Australia and New Zealand lead in education immigration initiatives

Support migrant centric journalism today and donate

Australia and New Zealand are the current world leaders in reforming their university programs from subsidizing foreign students to recruiting students who pay full fees. This is generating a surplus in the trade of educational services.

Australia has used a points test to select skilled migrants since 1979. Beginning in the late 1990s, the government made it easier for foreign students to apply for immigrant visas while still in Australia after graduation. Research showed that foreign student graduates, especially in engineering and accounting, did better in the Australian labour markets than foreigners selected under the point system offshore.

By 2004-2005, foreign student graduates of Australian universities comprised 20% of skilled migrants, with Chinese and Indians notably making up the largest segment. About two-thirds of Indian graduates and nearly 40% of Chinese graduates eligible for immigrant visas who applied were successful.

However, a year after graduation, foreign student graduates who became Australian immigrants had unemployment rates approximately twice the rate of comparable Australian graduates, 15% compared to 8%.

One contributing factor is likely that it takes up to six months after graduation to get an immigrant visa. This might cause employers to prefer Australians.

Another consideration was that, at the time, only one year of study in Australia was required to get an immigrant visa. This led to the creation of many one-year masters' courses that produced graduates who performed poorly in Australia, relative to more extensive programs and their graduates. But, since 2003, at least two years of study are now required for graduates to qualify for an immigrant visa.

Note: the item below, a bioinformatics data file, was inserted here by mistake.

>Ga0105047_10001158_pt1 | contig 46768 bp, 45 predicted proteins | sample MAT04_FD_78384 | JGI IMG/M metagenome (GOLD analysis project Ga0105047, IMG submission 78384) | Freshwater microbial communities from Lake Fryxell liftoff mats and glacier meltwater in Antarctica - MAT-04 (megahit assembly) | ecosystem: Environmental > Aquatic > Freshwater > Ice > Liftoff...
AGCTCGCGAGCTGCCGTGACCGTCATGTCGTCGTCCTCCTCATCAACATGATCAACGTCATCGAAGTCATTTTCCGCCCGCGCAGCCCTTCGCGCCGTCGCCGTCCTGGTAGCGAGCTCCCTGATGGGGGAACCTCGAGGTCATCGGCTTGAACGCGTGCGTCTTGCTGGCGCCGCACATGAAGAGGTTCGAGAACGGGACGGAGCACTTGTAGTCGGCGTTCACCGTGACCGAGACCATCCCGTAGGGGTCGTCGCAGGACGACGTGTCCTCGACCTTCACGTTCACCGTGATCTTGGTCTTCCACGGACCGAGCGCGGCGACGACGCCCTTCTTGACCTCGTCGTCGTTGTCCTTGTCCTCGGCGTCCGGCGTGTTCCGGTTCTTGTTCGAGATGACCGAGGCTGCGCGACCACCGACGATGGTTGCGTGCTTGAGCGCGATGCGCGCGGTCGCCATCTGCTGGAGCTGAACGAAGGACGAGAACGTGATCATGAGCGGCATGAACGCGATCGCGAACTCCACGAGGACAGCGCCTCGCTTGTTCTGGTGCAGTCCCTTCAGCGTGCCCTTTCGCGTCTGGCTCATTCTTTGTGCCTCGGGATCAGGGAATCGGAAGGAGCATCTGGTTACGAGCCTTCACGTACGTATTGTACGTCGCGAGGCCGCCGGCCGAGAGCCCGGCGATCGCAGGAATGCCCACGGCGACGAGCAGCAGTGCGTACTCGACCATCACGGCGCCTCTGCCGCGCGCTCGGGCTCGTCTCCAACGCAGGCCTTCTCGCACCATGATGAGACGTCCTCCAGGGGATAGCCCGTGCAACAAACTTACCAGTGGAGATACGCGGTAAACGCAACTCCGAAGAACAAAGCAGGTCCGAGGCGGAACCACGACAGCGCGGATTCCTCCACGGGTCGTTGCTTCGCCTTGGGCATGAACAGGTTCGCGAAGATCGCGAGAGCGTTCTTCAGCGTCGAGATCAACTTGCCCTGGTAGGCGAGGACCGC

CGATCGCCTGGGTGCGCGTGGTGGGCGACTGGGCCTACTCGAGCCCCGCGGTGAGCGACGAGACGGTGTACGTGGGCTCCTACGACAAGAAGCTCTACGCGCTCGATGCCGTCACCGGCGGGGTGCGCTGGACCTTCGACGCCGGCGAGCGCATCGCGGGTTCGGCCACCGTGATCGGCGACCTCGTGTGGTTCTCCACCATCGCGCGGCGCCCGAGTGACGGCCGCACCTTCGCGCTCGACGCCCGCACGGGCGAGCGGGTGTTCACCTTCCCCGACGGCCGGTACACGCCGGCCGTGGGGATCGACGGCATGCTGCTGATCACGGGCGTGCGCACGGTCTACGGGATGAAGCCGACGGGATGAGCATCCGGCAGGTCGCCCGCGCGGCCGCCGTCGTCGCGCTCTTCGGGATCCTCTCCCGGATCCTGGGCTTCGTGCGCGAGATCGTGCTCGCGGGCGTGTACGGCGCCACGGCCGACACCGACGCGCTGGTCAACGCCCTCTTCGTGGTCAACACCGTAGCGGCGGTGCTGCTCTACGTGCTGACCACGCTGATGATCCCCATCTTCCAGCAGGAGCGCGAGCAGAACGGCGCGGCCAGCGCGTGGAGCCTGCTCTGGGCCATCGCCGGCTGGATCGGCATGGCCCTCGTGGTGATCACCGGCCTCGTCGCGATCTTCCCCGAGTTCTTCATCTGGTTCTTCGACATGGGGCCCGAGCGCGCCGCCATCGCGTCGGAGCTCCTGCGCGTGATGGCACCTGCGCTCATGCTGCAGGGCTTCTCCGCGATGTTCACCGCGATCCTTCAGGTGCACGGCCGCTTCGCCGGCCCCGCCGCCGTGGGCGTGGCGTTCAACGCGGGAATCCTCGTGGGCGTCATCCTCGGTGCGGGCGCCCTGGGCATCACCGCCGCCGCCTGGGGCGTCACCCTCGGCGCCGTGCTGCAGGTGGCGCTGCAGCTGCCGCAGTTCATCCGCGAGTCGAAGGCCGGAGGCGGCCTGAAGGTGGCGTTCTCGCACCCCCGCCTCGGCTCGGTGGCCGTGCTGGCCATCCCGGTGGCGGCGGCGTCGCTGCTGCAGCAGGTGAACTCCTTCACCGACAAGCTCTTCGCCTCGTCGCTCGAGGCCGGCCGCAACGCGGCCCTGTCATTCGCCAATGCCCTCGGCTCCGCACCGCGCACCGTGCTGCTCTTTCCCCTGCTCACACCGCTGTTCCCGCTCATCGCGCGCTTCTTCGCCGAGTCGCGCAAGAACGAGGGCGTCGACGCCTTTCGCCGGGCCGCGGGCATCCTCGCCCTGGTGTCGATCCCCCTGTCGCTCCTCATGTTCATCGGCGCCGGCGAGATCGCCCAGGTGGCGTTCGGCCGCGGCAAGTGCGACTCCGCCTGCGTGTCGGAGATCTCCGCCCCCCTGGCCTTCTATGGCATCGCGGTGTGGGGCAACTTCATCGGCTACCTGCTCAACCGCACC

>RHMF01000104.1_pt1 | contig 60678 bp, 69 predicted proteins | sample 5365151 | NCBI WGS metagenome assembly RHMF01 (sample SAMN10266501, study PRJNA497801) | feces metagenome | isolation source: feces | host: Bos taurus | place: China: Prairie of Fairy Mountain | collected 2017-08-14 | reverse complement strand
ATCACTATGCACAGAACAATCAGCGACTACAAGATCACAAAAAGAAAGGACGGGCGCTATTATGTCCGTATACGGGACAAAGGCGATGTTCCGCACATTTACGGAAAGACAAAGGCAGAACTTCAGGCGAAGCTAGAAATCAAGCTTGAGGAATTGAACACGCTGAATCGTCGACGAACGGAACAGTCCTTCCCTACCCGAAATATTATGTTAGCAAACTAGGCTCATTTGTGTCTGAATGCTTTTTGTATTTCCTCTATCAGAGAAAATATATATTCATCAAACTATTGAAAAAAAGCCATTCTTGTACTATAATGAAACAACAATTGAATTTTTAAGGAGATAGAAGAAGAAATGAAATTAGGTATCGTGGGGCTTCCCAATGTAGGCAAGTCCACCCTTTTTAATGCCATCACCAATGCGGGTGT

In New Zealand, a 1990 law allowed public educational institutions to charge full fees to international students. In 1998, several immigration policy initiatives were passed, aimed at making New Zealand a more attractive destination for entrepreneurs, investors and students.

Foreign students, for instance, could receive points toward an immigration visa for graduating from a New Zealand institution, and could also work 15 hours a week while studying (changed to 20 hours per week from July 2005).

After graduation, foreign students may search for jobs for six months, receive a two-year work permit when they find a job, or secure an immigrant visa if they otherwise have accumulated sufficient points.

As a result, the number of Foreign Fee Paying (FFP) students in New Zealand rose rapidly, from about 28,000 in 1998-99 to a peak of 120,000 in 2003. Subsequently, it then fell to 102,000 in 2004. China, South Korea and Japan were the leading countries of origin, and accounted for more than 50% of the foreign students.

Some 221,000 foreign students received their first student visas between 1997 and 2005. 13% of them had become immigrants by 2005, including two-thirds of South African students, 44% of those from the United Kingdom, and 26% of the Indian students. A 2004 survey of 2,700 foreign students found that 42% planned to apply for immigrant visas, with Chinese being the largest category.


Australian job growth and economy strong and growing

UK universities seek to attract and assist more university students
US universities losing international students, looking for more

New work permits for foreign students ( Canada )
Education initiative to attract students to Europe

Australian law exempts overseas income from taxes for visa holders